Another thing worth noting about Laptop GPUs is that they can’t be changed later on. The chips are soldered on the motherboard. So, if you want the best portable gaming experience, I’d say get a fairly beefy GPU so that it can support upcoming games or certain software.
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Overclocking can significantly increase the performance of a graphics card, getting rid of any stutters or lag. You can find two types of GPUs in the market; GPUs with stock clock speeds and GPUs that come overclocked for additional performance.
Although, if you get one of the stock versions, you can still overclock them. Manually finding the right clock speed to overclock to can be a hassle, though. No GPUs can have the same overclock- it all depends on the amount of cooling the card has, the build quality and several other factors. That’s why getting cards that are OC’ed from the box is a good idea. You’ll get some extra power at a cheaper price without going for a different GPU, and you don’t have to risk your PC’s health by fumbling with the clock settings.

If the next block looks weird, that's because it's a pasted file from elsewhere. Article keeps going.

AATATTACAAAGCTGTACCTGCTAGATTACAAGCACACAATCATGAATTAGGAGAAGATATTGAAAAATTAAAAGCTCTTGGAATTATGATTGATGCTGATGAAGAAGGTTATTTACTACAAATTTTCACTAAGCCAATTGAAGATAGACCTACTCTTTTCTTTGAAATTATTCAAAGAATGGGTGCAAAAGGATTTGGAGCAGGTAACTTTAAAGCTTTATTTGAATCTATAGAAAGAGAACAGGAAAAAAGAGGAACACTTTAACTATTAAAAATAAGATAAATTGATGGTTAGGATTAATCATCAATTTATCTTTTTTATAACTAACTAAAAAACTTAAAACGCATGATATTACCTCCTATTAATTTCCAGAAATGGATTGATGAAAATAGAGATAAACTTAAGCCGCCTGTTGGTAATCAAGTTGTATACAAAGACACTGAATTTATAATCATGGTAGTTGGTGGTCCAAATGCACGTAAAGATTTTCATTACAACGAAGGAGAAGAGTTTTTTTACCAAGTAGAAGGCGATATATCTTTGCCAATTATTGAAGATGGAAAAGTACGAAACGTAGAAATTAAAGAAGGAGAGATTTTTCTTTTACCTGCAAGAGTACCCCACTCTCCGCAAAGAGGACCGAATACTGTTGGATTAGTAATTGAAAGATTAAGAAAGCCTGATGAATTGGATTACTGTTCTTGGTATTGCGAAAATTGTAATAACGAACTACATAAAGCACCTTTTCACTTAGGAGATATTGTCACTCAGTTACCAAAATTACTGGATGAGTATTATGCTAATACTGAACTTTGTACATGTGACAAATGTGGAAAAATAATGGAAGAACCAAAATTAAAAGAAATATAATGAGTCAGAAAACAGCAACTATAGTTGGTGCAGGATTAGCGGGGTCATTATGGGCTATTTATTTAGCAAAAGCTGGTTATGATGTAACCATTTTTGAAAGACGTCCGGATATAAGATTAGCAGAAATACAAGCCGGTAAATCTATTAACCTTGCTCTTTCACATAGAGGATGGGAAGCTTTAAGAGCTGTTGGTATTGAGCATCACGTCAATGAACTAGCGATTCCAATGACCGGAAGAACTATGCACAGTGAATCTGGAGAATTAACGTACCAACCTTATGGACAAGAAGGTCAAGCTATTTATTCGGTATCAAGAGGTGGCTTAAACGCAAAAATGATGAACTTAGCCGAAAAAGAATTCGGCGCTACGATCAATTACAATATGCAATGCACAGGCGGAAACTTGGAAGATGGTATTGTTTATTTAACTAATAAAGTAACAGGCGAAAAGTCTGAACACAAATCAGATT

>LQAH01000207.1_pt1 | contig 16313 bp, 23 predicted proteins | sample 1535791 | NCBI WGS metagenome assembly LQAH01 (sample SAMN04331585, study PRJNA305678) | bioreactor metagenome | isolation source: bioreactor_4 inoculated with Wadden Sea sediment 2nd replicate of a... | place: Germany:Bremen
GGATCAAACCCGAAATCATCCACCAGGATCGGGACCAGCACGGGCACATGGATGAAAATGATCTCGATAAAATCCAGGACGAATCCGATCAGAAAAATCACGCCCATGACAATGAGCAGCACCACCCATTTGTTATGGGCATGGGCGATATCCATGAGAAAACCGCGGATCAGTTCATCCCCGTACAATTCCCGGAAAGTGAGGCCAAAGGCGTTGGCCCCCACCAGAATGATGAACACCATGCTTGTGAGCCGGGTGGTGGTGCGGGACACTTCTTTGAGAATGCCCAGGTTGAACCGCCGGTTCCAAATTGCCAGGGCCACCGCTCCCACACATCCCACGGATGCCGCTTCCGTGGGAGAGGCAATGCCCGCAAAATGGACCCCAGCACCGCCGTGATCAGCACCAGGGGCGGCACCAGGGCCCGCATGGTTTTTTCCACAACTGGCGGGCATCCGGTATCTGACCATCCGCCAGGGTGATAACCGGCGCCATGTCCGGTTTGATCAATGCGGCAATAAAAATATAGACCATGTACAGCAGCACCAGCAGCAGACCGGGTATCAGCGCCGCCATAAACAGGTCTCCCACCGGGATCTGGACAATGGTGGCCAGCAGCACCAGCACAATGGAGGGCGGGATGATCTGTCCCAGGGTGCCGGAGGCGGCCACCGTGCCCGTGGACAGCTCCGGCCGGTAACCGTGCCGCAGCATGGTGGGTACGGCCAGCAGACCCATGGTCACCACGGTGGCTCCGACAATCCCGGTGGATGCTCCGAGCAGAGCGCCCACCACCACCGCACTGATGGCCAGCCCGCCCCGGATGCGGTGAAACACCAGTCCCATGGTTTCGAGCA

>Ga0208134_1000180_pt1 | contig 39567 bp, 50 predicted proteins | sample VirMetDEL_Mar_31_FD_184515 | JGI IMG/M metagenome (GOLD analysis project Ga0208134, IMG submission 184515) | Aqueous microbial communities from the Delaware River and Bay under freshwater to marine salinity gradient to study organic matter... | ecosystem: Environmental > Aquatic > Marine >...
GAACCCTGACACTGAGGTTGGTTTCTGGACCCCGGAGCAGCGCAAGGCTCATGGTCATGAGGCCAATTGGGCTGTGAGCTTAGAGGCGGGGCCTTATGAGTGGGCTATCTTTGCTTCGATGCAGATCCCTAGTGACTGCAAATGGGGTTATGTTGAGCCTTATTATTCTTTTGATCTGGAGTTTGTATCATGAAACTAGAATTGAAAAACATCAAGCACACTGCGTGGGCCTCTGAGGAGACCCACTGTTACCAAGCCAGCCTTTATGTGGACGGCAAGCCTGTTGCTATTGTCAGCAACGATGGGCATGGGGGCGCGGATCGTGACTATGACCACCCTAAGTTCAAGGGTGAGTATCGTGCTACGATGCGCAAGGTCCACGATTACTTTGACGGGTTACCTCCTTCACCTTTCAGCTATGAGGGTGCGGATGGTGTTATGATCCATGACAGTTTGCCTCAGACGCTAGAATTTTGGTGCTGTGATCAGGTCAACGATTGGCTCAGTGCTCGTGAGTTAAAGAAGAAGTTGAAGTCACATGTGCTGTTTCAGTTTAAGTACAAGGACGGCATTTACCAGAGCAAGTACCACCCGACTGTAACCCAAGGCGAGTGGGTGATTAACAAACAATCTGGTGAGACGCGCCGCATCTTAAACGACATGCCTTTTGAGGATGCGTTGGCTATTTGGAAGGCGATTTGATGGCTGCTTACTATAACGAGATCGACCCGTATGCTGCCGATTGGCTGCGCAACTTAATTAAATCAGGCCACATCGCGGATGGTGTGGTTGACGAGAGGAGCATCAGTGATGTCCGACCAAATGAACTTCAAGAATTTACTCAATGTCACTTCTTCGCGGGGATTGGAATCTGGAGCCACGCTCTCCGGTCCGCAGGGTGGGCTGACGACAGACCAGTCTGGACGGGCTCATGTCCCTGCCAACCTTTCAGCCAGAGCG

Still want to clock the card yourself manually? It’s a pretty easy process. Overclocking a GPU isn’t the same as overclocking a CPU- you don’t need the motherboard to support the feature exclusively; every GPU can be overclocked to some level. You can do that by downloading MSI Afterburner. After you get that, you can increase your GPU’s Core Clock and Memory Clock by small amounts until you notice a significant performance improvement. You don’t need to worry about problems as long as you don’t go for a ridiculous increase. You can recognise unstable levels of overclocking when your video drivers start crashing.
However, with laptops, you can only overclock a GPU slightly due to reduced cooling capacity. So, you might want to simply get a superior GPU instead, even if it means a significantly higher price tag.
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Alternate Pick: Integrated Graphics
GPUs can be expensive, with their prices randomly going up and down. They cost quite a bit right now, but there’s always another option you could try. There are Integrated GPUs, which come installed within a system’s CPU. Such a combo is called an APU. A decent APU can offer relatively smooth performance for light and medium graphics tasks.